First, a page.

Sunday, February 17, 2008

Random thoughts on a weekend...

Too many random thoughts? I don't know!

The cellular industry in India is booming. Typically, when I travel in a bus or a train, upon casual observation, I notice everyone has a cell phone. It created a paradigm shift, so much so that watching someone listen to music on his/her phone or fiddling with an SMS message is normal now (a few years back, it would have enlisted curious onlookers). But sadly, user control of cell services is still primitive. When compared to the US, or probably other countries, what the individual user can control in aspects of service are still not available here. I think it is time for cellular service companies in India to take this to the next level. Some examples of what can be done:

1) Revamp websites and offer complete service control to users. This includes changing plans, adding add-ons to existing plans, bill payment (yeah, they have covered this one aspect!). Current websites of most service providers is very primitive and poorly designed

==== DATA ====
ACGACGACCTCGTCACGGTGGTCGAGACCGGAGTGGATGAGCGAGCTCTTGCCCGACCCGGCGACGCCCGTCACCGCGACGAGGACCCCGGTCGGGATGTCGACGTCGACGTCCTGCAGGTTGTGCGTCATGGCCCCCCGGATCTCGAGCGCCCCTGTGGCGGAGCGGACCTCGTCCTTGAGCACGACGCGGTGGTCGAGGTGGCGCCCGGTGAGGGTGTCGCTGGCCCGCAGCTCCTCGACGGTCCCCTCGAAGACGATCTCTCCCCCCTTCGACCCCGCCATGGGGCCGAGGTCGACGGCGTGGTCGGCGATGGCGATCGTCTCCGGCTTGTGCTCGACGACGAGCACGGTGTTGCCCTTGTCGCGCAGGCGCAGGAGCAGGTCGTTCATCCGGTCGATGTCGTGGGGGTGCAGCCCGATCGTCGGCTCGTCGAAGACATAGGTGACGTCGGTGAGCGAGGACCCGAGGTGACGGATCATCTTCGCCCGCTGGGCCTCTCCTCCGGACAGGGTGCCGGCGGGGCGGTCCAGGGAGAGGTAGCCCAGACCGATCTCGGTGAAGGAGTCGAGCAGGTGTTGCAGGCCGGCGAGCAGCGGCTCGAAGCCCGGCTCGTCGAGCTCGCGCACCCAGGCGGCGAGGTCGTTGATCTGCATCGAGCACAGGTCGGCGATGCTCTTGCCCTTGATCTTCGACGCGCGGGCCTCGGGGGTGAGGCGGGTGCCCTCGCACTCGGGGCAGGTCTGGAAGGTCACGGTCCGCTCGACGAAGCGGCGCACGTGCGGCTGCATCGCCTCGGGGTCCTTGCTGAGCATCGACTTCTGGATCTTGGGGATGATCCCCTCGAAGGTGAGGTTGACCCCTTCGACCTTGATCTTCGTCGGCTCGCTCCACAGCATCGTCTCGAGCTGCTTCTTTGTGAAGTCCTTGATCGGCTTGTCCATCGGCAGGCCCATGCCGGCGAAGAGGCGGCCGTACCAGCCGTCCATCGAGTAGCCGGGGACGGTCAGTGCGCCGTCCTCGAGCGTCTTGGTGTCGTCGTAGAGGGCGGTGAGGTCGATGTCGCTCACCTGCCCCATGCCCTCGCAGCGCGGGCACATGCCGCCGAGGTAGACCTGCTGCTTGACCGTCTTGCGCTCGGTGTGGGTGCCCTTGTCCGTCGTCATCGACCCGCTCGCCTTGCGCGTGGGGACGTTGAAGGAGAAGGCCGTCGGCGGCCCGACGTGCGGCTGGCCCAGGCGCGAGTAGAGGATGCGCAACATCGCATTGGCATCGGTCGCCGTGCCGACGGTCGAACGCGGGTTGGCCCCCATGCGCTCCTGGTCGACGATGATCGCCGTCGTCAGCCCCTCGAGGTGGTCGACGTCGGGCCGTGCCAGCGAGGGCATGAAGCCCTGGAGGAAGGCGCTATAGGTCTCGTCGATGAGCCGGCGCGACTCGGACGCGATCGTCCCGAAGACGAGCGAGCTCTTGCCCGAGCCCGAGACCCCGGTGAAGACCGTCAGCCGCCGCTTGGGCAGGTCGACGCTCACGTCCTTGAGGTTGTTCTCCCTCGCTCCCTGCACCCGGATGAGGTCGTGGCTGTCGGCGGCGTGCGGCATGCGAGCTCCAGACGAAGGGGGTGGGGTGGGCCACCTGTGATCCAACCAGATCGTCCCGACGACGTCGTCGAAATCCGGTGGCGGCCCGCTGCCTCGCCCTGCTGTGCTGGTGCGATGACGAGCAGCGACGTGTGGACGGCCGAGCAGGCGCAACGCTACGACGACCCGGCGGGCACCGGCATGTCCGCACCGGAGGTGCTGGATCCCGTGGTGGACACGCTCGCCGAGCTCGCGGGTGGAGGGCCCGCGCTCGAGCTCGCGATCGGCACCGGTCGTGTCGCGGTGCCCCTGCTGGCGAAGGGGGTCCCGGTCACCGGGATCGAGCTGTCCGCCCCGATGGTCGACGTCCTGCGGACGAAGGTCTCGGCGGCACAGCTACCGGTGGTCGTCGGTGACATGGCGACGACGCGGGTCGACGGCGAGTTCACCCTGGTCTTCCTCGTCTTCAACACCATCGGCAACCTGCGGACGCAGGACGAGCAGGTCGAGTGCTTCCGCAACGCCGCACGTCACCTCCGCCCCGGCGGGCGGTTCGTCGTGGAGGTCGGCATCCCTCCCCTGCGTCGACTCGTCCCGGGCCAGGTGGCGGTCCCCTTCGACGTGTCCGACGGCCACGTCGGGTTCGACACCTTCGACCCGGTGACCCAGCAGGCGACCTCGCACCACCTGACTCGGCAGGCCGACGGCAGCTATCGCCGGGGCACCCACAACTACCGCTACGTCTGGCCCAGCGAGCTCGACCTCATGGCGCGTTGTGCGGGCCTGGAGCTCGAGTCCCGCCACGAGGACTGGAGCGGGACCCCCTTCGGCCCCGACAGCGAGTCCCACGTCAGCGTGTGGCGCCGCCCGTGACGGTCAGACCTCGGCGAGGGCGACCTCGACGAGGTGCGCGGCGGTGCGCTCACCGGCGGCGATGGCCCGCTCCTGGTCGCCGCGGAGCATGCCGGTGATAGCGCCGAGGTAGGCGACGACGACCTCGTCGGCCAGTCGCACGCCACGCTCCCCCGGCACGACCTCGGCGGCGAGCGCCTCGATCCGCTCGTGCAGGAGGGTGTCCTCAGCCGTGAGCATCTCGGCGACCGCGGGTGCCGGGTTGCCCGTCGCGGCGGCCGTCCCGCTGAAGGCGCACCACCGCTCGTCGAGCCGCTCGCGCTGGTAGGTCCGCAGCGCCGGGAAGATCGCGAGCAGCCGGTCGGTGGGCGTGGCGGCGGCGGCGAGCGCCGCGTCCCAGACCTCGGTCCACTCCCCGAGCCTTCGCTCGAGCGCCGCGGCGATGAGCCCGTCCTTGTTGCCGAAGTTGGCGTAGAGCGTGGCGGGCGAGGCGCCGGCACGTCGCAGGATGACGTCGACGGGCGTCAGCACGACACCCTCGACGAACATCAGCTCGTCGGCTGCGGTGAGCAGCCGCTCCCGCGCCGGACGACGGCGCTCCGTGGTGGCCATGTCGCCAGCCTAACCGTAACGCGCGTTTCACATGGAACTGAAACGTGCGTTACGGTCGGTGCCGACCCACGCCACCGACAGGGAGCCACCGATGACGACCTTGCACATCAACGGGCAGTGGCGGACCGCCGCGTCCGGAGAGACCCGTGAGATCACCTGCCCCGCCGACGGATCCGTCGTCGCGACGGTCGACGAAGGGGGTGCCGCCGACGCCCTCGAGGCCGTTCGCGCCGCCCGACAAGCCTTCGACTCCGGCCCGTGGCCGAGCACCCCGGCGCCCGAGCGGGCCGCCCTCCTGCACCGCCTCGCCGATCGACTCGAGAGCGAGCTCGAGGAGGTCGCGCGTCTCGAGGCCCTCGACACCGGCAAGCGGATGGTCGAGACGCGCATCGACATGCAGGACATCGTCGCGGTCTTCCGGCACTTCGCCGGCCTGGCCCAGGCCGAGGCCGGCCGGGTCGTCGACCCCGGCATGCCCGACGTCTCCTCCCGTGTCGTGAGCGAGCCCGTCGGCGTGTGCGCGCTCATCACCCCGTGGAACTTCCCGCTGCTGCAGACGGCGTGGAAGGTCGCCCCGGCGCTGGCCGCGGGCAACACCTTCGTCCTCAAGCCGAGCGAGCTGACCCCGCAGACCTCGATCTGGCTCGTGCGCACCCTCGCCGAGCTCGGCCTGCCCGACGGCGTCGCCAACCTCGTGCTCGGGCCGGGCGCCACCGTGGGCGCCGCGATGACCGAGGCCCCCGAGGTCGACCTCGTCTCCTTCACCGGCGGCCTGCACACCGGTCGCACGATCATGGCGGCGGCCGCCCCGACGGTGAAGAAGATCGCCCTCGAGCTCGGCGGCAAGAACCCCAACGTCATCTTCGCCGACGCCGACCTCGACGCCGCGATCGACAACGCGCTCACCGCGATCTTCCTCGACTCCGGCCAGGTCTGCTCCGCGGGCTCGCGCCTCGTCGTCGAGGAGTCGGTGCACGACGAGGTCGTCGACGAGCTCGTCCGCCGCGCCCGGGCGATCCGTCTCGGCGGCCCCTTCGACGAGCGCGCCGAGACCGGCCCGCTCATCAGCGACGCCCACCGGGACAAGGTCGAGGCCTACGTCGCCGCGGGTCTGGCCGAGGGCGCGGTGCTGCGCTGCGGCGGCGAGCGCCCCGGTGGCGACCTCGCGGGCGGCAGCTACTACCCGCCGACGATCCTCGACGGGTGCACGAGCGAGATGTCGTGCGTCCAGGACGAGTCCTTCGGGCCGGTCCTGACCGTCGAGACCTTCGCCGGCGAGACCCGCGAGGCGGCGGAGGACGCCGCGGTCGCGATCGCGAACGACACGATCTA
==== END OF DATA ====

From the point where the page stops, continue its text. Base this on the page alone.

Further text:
2) Voice Mail - there is literally no concept of this here and would be a great value add. The way I see it, the company in India that is going to first come up with this option to the users is either going to make a killing or is going to cause others to do the same (think Google's 1GB email inbox - it caused Yahoo and Microsoft to introduce the same - in a fashion insisting they were thinking about it all along!) A couple of service providers offer voice mailboxes, but the service plan is a joke. You will need to pay them every time you check your mail box! Only corporates can afford this. Consider T Mobile in the US as an example. Their voice mailbox limit is 500 hours (no kidding) and you can completely customize it's usage.

3) Relating to (2), phone manufacturers in India can come up with a voice messaging system built into the phone (again the first company will make a killing)!

4) Group messaging

5) I think this is a TRAI action item. Allow people to change providers without changing their number

6) Powerful email to SMS (and vice-versa) capabilities

I am currently reading a book by MSFT Press. Surprisingly, this is a non-technical book. The only thread that links the concepts of this book to MSFT is the usage of Outlook. "Take back your Life" is a good surprise and is definitely a worthy read.

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